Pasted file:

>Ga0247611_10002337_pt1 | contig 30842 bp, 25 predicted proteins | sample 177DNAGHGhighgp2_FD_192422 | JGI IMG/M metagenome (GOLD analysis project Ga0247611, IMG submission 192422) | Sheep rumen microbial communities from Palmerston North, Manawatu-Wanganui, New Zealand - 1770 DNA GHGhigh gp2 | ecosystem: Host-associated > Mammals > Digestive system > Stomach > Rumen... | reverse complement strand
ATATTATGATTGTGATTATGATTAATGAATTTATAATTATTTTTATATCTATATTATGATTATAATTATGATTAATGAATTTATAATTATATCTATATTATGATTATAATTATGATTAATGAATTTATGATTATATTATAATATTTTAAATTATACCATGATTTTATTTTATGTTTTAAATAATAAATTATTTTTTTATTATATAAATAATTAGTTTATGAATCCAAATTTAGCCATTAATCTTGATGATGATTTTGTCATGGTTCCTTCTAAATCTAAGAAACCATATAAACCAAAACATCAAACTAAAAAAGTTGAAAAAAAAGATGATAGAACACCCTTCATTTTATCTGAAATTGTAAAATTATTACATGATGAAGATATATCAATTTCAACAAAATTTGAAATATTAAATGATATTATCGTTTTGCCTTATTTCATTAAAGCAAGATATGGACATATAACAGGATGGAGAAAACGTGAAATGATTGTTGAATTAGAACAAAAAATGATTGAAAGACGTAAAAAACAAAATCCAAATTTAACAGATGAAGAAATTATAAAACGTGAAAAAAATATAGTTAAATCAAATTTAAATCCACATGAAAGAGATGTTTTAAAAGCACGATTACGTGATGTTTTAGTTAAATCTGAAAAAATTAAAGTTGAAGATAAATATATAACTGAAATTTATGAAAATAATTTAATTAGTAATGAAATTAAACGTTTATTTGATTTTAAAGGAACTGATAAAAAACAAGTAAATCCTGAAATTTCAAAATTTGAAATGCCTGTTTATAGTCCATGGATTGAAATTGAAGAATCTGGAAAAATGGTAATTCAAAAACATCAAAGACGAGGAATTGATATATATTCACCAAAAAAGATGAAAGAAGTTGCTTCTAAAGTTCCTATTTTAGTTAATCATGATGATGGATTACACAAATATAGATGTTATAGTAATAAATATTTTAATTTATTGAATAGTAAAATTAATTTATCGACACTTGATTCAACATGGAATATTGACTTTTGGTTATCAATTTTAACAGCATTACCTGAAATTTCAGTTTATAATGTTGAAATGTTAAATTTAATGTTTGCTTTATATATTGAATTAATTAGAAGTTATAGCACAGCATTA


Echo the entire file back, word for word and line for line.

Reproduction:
>Ga0247611_10002337_pt1 | contig 30842 bp, 25 predicted proteins | sample 177DNAGHGhighgp2_FD_192422 | JGI IMG/M metagenome (GOLD analysis project Ga0247611, IMG submission 192422) | Sheep rumen microbial communities from Palmerston North, Manawatu-Wanganui, New Zealand - 1770 DNA GHGhigh gp2 | ecosystem: Host-associated > Mammals > Digestive system > Stomach > Rumen... | reverse complement strand
ATATTATGATTGTGATTATGATTAATGAATTTATAATTATTTTTATATCTATATTATGATTATAATTATGATTAATGAATTTATAATTATATCTATATTATGATTATAATTATGATTAATGAATTTATGATTATATTATAATATTTTAAATTATACCATGATTTTATTTTATGTTTTAAATAATAAATTATTTTTTTATTATATAAATAATTAGTTTATGAATCCAAATTTAGCCATTAATCTTGATGATGATTTTGTCATGGTTCCTTCTAAATCTAAGAAACCATATAAACCAAAACATCAAACTAAAAAAGTTGAAAAAAAAGATGATAGAACACCCTTCATTTTATCTGAAATTGTAAAATTATTACATGATGAAGATATATCAATTTCAACAAAATTTGAAATATTAAATGATATTATCGTTTTGCCTTATTTCATTAAAGCAAGATATGGACATATAACAGGATGGAGAAAACGTGAAATGATTGTTGAATTAGAACAAAAAATGATTGAAAGACGTAAAAAACAAAATCCAAATTTAACAGATGAAGAAATTATAAAACGTGAAAAAAATATAGTTAAATCAAATTTAAATCCACATGAAAGAGATGTTTTAAAAGCACGATTACGTGATGTTTTAGTTAAATCTGAAAAAATTAAAGTTGAAGATAAATATATAACTGAAATTTATGAAAATAATTTAATTAGTAATGAAATTAAACGTTTATTTGATTTTAAAGGAACTGATAAAAAACAAGTAAATCCTGAAATTTCAAAATTTGAAATGCCTGTTTATAGTCCATGGATTGAAATTGAAGAATCTGGAAAAATGGTAATTCAAAAACATCAAAGACGAGGAATTGATATATATTCACCAAAAAAGATGAAAGAAGTTGCTTCTAAAGTTCCTATTTTAGTTAATCATGATGATGGATTACACAAATATAGATGTTATAGTAATAAATATTTTAATTTATTGAATAGTAAAATTAATTTATCGACACTTGATTCAACATGGAATATTGACTTTTGGTTATCAATTTTAACAGCATTACCTGAAATTTCAGTTTATAATGTTGAAATGTTAAATTTAATGTTTGCTTTATATATTGAATTAATTAGAAGTTATAGCACAGCATTA